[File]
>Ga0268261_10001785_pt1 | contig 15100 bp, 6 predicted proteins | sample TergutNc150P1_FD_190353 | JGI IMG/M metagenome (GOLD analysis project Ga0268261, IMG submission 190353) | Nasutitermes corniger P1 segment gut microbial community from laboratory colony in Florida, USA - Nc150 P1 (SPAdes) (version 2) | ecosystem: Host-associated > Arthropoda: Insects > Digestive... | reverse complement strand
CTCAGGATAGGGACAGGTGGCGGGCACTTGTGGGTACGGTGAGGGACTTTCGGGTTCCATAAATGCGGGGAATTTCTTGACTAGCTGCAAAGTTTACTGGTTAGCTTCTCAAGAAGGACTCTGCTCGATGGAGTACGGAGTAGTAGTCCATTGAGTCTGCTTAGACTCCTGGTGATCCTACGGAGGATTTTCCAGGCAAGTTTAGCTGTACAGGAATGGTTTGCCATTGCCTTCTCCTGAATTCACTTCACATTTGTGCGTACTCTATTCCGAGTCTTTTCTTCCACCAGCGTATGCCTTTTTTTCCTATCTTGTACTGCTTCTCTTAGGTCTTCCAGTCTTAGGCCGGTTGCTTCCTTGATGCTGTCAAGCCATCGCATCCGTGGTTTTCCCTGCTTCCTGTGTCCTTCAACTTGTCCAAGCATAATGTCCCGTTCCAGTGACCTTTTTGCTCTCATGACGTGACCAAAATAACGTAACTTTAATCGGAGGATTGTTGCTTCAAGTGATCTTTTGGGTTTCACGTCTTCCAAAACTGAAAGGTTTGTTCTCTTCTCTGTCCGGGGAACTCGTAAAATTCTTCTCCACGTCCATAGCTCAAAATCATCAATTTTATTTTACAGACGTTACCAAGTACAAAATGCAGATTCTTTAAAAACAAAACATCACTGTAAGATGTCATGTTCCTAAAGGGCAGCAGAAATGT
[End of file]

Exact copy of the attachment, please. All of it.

>Ga0268261_10001785_pt1 | contig 15100 bp, 6 predicted proteins | sample TergutNc150P1_FD_190353 | JGI IMG/M metagenome (GOLD analysis project Ga0268261, IMG submission 190353) | Nasutitermes corniger P1 segment gut microbial community from laboratory colony in Florida, USA - Nc150 P1 (SPAdes) (version 2) | ecosystem: Host-associated > Arthropoda: Insects > Digestive... | reverse complement strand
CTCAGGATAGGGACAGGTGGCGGGCACTTGTGGGTACGGTGAGGGACTTTCGGGTTCCATAAATGCGGGGAATTTCTTGACTAGCTGCAAAGTTTACTGGTTAGCTTCTCAAGAAGGACTCTGCTCGATGGAGTACGGAGTAGTAGTCCATTGAGTCTGCTTAGACTCCTGGTGATCCTACGGAGGATTTTCCAGGCAAGTTTAGCTGTACAGGAATGGTTTGCCATTGCCTTCTCCTGAATTCACTTCACATTTGTGCGTACTCTATTCCGAGTCTTTTCTTCCACCAGCGTATGCCTTTTTTTCCTATCTTGTACTGCTTCTCTTAGGTCTTCCAGTCTTAGGCCGGTTGCTTCCTTGATGCTGTCAAGCCATCGCATCCGTGGTTTTCCCTGCTTCCTGTGTCCTTCAACTTGTCCAAGCATAATGTCCCGTTCCAGTGACCTTTTTGCTCTCATGACGTGACCAAAATAACGTAACTTTAATCGGAGGATTGTTGCTTCAAGTGATCTTTTGGGTTTCACGTCTTCCAAAACTGAAAGGTTTGTTCTCTTCTCTGTCCGGGGAACTCGTAAAATTCTTCTCCACGTCCATAGCTCAAAATCATCAATTTTATTTTACAGACGTTACCAAGTACAAAATGCAGATTCTTTAAAAACAAAACATCACTGTAAGATGTCATGTTCCTAAAGGGCAGCAGAAATGT